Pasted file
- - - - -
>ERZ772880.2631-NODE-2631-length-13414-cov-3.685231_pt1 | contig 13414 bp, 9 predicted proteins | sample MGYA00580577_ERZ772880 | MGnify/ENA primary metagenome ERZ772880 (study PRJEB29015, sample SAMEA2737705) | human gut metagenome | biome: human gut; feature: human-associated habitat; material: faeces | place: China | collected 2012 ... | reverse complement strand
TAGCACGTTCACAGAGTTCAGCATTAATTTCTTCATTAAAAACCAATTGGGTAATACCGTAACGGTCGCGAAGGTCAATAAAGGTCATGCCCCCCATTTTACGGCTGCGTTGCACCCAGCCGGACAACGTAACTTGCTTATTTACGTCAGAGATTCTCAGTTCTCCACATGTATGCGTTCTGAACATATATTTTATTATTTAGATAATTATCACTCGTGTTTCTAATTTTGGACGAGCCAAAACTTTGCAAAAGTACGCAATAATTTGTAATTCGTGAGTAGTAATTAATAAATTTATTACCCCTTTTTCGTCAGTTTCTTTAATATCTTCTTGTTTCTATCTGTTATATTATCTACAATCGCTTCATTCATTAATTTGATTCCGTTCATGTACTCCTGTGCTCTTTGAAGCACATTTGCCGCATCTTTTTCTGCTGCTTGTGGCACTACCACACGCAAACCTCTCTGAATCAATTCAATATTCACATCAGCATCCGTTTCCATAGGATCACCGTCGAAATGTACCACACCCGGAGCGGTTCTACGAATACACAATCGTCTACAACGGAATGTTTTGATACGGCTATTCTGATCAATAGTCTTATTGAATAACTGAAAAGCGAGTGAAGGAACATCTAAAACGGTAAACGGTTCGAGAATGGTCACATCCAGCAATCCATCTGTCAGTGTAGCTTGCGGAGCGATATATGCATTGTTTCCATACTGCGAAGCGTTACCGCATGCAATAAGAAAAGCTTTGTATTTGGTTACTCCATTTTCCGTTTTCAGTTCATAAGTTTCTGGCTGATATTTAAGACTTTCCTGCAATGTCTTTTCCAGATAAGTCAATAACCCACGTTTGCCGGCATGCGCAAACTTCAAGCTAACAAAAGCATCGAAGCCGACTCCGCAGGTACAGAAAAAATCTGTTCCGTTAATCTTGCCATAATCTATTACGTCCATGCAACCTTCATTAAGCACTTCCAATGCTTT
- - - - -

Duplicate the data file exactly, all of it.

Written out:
>ERZ772880.2631-NODE-2631-length-13414-cov-3.685231_pt1 | contig 13414 bp, 9 predicted proteins | sample MGYA00580577_ERZ772880 | MGnify/ENA primary metagenome ERZ772880 (study PRJEB29015, sample SAMEA2737705) | human gut metagenome | biome: human gut; feature: human-associated habitat; material: faeces | place: China | collected 2012 ... | reverse complement strand
TAGCACGTTCACAGAGTTCAGCATTAATTTCTTCATTAAAAACCAATTGGGTAATACCGTAACGGTCGCGAAGGTCAATAAAGGTCATGCCCCCCATTTTACGGCTGCGTTGCACCCAGCCGGACAACGTAACTTGCTTATTTACGTCAGAGATTCTCAGTTCTCCACATGTATGCGTTCTGAACATATATTTTATTATTTAGATAATTATCACTCGTGTTTCTAATTTTGGACGAGCCAAAACTTTGCAAAAGTACGCAATAATTTGTAATTCGTGAGTAGTAATTAATAAATTTATTACCCCTTTTTCGTCAGTTTCTTTAATATCTTCTTGTTTCTATCTGTTATATTATCTACAATCGCTTCATTCATTAATTTGATTCCGTTCATGTACTCCTGTGCTCTTTGAAGCACATTTGCCGCATCTTTTTCTGCTGCTTGTGGCACTACCACACGCAAACCTCTCTGAATCAATTCAATATTCACATCAGCATCCGTTTCCATAGGATCACCGTCGAAATGTACCACACCCGGAGCGGTTCTACGAATACACAATCGTCTACAACGGAATGTTTTGATACGGCTATTCTGATCAATAGTCTTATTGAATAACTGAAAAGCGAGTGAAGGAACATCTAAAACGGTAAACGGTTCGAGAATGGTCACATCCAGCAATCCATCTGTCAGTGTAGCTTGCGGAGCGATATATGCATTGTTTCCATACTGCGAAGCGTTACCGCATGCAATAAGAAAAGCTTTGTATTTGGTTACTCCATTTTCCGTTTTCAGTTCATAAGTTTCTGGCTGATATTTAAGACTTTCCTGCAATGTCTTTTCCAGATAAGTCAATAACCCACGTTTGCCGGCATGCGCAAACTTCAAGCTAACAAAAGCATCGAAGCCGACTCCGCAGGTACAGAAAAAATCTGTTCCGTTAATCTTGCCATAATCTATTACGTCCATGCAACCTTCATTAAGCACTTCCAATGCTTT